Listen to John McGeoch’s Haunting Siouxsie and the Banshees “Happy House” Debut and Watch the Iconic Music Video

John McGeoch of Siouxsie and The Banshees performing at Palladium in New York City on November 15, 1980
(Image credit: Ebet Roberts/Redferns)

On this day, in 2004, the music world lost one of its greatest post-punk pioneers, guitarist John McGeoch.

As a member of Magazine, Visage, Siouxsie and the Banshees, the Armoury Show and Public Image Ltd, McGeoch was, and still is, regarded as one of the most influential musicians of his generation.

Indeed, Johnny Marr, John Frusciante, Ed O’Brien and countless others have cited him as a major inspiration.

All three guitarists have been pictured with Yamaha SGs in recent times – a style of electric guitar now synonymous with McGeoch.

John McGeoch plays a Yamaha SG solidbody

John McGeoch performing with the Banshees in the early '80s with a Yamaha SG1000. Appearing in the mid-'70s alongside the Carlos Santana-endorsed SG2000, these models are increasingly being rediscovered on the vintage market, though Yamaha's current SG series is also well worth a look.  (Image credit: Peter Noble/Redferns)

Scottish-born McGeoch moved to Manchester, England in the mid-‘70s to study art, just as punk rock hit the U.K.

Referred to by McGeoch as a “revolution,” this new music soon became the center of the young guitarist’s life, and in 1977 he formed Magazine with ex-Buzzcocks frontman Howard Devoto.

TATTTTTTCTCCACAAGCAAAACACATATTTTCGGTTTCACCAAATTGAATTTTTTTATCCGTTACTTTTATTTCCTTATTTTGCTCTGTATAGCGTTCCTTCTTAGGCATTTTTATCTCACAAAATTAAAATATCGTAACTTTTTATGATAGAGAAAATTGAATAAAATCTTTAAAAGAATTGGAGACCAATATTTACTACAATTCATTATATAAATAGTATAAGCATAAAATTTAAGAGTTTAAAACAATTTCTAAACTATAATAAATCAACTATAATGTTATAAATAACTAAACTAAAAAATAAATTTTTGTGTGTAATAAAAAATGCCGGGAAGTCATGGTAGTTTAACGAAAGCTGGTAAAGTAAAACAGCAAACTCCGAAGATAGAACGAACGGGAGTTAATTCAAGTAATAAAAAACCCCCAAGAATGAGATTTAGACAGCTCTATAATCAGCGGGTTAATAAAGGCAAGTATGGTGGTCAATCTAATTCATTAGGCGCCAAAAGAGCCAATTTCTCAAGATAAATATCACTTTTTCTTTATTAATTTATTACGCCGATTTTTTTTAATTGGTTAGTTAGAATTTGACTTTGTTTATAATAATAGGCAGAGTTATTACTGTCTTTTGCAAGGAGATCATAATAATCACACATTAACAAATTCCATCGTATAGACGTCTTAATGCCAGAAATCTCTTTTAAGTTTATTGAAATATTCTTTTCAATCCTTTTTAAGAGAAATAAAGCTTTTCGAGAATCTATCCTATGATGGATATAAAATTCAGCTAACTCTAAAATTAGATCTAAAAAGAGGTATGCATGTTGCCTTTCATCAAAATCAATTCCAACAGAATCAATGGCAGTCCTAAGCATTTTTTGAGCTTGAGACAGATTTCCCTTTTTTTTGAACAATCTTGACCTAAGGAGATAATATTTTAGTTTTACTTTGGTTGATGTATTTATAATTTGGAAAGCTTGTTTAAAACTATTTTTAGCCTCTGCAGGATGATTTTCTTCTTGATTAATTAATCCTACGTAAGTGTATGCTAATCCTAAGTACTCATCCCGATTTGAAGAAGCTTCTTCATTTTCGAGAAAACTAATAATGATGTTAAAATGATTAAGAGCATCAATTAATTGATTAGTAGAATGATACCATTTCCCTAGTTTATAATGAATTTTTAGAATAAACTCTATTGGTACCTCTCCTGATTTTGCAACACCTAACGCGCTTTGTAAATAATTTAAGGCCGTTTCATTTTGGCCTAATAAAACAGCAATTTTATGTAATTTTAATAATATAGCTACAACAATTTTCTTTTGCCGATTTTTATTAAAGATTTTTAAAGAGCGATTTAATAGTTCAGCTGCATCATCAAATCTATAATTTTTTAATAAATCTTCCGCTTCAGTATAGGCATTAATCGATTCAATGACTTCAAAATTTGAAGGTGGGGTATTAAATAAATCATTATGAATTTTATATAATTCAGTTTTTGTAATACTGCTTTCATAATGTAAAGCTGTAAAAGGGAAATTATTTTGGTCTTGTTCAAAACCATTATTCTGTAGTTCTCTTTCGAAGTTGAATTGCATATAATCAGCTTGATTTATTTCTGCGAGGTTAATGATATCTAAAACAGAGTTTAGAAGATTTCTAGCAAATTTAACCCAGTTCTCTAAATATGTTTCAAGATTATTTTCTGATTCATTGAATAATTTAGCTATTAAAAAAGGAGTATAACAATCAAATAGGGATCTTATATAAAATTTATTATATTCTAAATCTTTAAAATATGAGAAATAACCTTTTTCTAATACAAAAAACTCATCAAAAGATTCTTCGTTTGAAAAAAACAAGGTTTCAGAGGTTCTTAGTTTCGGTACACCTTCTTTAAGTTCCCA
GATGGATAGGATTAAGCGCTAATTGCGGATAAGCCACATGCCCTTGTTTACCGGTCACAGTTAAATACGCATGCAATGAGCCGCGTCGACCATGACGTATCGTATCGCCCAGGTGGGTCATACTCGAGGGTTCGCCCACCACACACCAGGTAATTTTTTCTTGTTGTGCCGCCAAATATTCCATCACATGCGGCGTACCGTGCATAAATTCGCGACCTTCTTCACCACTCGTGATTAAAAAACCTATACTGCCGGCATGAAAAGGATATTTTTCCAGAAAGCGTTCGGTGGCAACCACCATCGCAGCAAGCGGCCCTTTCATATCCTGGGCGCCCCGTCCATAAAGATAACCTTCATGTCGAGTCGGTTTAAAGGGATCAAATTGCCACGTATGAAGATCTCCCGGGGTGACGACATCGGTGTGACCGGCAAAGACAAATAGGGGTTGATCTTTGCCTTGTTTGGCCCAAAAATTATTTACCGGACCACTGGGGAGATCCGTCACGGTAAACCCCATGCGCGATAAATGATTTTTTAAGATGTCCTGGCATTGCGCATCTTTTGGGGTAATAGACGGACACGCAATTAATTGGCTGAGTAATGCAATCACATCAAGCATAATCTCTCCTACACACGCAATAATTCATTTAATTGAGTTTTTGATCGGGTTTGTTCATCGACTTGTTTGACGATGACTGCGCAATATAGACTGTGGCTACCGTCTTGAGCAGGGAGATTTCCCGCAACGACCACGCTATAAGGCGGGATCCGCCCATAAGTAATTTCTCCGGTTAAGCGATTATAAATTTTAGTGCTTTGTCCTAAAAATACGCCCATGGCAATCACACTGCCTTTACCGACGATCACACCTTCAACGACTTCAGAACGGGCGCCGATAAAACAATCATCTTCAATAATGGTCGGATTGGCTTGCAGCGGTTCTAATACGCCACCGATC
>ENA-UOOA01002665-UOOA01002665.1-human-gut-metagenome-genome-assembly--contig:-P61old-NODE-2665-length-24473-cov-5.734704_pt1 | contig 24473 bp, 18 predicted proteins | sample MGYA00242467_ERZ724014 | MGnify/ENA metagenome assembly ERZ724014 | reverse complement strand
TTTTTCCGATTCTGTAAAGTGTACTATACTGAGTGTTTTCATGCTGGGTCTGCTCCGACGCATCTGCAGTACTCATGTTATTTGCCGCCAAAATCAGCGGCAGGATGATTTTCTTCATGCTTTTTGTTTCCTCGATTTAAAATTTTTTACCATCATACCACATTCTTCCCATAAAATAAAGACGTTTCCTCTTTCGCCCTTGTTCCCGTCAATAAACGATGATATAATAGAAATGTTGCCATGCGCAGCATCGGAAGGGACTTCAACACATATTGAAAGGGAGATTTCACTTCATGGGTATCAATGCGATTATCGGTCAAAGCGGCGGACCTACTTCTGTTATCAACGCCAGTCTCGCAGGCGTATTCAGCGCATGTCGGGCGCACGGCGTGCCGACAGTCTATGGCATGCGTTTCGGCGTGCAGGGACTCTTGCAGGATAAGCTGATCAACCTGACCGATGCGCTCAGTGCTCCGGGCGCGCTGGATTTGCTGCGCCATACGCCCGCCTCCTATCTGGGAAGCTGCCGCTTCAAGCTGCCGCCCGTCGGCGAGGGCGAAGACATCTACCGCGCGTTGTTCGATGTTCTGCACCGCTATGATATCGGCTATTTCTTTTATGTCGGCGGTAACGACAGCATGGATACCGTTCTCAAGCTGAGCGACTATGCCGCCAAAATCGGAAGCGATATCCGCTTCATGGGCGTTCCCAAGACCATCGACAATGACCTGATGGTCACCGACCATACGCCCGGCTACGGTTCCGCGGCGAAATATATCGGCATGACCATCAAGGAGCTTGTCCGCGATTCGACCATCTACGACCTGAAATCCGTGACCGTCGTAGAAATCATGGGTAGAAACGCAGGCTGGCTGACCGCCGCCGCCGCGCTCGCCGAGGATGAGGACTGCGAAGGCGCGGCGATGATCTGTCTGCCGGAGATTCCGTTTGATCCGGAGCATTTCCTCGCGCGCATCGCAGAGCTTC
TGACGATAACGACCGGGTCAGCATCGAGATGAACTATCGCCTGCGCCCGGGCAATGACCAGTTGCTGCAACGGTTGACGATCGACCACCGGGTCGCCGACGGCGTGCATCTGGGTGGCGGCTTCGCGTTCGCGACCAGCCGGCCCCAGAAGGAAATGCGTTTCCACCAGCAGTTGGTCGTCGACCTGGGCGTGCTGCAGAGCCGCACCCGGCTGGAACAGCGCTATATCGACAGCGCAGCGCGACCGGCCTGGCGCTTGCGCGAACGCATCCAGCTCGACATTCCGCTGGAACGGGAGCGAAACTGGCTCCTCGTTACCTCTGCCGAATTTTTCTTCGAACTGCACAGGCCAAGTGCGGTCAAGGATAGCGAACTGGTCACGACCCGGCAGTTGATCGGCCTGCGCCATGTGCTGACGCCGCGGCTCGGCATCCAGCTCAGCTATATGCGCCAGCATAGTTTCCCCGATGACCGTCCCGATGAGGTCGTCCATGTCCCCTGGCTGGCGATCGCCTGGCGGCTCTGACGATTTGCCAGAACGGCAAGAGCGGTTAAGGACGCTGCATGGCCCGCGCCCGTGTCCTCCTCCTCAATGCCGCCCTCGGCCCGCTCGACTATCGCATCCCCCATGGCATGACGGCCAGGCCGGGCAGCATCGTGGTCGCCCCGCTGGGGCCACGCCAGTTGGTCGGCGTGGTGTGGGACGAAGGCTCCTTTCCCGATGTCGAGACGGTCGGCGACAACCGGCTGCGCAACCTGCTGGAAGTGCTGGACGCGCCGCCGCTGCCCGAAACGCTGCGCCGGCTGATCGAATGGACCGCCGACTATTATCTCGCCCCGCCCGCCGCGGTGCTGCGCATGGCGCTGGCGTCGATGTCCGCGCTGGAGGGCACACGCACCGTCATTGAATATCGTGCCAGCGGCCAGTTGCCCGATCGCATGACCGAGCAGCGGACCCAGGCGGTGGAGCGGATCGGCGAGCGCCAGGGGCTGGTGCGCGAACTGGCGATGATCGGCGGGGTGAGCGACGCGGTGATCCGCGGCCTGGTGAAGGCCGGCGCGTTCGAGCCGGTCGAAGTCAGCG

With Magazine, McGeoch virtually defined the post-punk guitar sound, which he continued to refine with Siouxsie and the Banshees after he joined the band in 1980 for the recording of their third studio album, Kaleidoscope.

The album’s opener, “Happy House,” appeared as a single in March of that year – almost 42 years ago to the day – and was McGeoch’s first release with the Banshees.

Siouxsie and the Banshees "Happy House" single artwork

(Image credit: Polydor)

Speaking of his new creative venture with vocalist Siouxsie Sioux, McGeoch once told an interviewer, “They invited me along to their rehearsal studio in Camden [in London] and within two days, we'd routined ‘Happy House.’

“They really liked that guitar line, that was the clincher. I was going through a picky phase, as opposed to strumming. ‘Happy House’ was lighter and had more musicality in it. They invited me to join. I was sad leaving Magazine, but the Banshees were so interesting, and it felt like a good move.”

“John McGeoch was my favourite guitarist of all time,” Siouxsie Sioux later commented. “He was into sound in an almost abstract way... He was easily, without a shadow of a doubt, the most creative guitarist the Banshees ever had.”

In the “Happy House” music video, McGeoch’s absence speaks volumes as his beautifully eerie guitar lines embellish the song with the kind of signature tones, textures and melodies that continue to inform guitar players decades down the line.

Don’t miss the new John McGeoch biography titled The Light Pours Out Of Me. It’s due out on June 23, 2022 via Omnibus Press and you can pre-order it here (opens in new tab).

The Light Pours Out of Me: The Official John McGeoch Story

(Image credit: Omnibus Press)

Rod Brakes is a music journalist with an expertise in guitars. Having spent many years at the coalface as a guitar dealer and tech, Rod's more recent work as a writer covering artists, industry pros and gear includes contributions for leading publications and websites such as GuitaristTotal Guitar, Guitar World (opens in new tab)Guitar Player (opens in new tab) and MusicRadar (opens in new tab) in addition to specialist music books, blogs and social media. He is also a lifelong musician.